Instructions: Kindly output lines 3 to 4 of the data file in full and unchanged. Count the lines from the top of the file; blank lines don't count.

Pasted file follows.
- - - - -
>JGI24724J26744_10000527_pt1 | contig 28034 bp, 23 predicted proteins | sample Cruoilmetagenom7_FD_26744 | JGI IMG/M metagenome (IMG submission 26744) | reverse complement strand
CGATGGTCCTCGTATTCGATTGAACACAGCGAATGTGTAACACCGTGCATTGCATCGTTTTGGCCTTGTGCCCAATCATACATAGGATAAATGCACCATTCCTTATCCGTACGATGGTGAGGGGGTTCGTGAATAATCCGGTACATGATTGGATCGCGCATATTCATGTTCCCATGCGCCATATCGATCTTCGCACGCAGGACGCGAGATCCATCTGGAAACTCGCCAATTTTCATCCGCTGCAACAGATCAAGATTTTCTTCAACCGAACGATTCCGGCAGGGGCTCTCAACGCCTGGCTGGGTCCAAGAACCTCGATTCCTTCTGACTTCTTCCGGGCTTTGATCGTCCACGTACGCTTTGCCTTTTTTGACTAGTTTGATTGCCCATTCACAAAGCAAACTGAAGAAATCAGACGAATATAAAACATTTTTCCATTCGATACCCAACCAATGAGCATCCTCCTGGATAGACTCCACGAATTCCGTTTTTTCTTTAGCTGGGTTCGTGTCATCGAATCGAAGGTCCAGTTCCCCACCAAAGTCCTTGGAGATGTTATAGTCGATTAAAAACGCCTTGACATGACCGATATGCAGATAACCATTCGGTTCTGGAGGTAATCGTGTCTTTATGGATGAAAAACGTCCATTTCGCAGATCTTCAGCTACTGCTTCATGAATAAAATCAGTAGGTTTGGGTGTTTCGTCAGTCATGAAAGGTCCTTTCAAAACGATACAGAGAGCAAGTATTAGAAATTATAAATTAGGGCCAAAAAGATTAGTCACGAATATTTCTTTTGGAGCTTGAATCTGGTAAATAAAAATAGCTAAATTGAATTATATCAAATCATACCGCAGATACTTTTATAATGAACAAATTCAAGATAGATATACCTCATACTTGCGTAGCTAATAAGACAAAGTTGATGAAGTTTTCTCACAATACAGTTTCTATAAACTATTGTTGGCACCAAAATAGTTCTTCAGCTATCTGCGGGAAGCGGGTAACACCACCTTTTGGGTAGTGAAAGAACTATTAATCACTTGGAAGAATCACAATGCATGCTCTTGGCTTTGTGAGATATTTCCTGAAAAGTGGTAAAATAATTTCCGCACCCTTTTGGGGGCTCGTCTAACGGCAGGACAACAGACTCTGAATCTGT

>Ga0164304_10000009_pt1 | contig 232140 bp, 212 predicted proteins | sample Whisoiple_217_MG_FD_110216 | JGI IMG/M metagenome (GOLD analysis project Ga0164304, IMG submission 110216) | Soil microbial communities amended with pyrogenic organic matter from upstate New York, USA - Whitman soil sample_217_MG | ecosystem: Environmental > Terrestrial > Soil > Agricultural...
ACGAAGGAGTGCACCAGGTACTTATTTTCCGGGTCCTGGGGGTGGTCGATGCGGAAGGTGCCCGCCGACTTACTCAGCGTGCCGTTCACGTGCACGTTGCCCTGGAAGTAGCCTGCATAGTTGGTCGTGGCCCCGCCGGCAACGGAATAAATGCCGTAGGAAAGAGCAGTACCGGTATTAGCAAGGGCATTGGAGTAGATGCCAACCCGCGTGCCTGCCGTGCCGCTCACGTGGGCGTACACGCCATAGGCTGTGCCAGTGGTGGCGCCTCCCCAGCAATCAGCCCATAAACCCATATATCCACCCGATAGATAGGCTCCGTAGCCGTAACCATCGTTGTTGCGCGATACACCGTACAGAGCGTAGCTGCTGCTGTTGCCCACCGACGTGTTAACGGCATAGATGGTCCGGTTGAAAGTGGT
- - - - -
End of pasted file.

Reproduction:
>Ga0164304_10000009_pt1 | contig 232140 bp, 212 predicted proteins | sample Whisoiple_217_MG_FD_110216 | JGI IMG/M metagenome (GOLD analysis project Ga0164304, IMG submission 110216) | Soil microbial communities amended with pyrogenic organic matter from upstate New York, USA - Whitman soil sample_217_MG | ecosystem: Environmental > Terrestrial > Soil > Agricultural...
ACGAAGGAGTGCACCAGGTACTTATTTTCCGGGTCCTGGGGGTGGTCGATGCGGAAGGTGCCCGCCGACTTACTCAGCGTGCCGTTCACGTGCACGTTGCCCTGGAAGTAGCCTGCATAGTTGGTCGTGGCCCCGCCGGCAACGGAATAAATGCCGTAGGAAAGAGCAGTACCGGTATTAGCAAGGGCATTGGAGTAGATGCCAACCCGCGTGCCTGCCGTGCCGCTCACGTGGGCGTACACGCCATAGGCTGTGCCAGTGGTGGCGCCTCCCCAGCAATCAGCCCATAAACCCATATATCCACCCGATAGATAGGCTCCGTAGCCGTAACCATCGTTGTTGCGCGATACACCGTACAGAGCGTAGCTGCTGCTGTTGCCCACCGACGTGTTAACGGCATAGATGGTCCGGTTGAAAGTGGT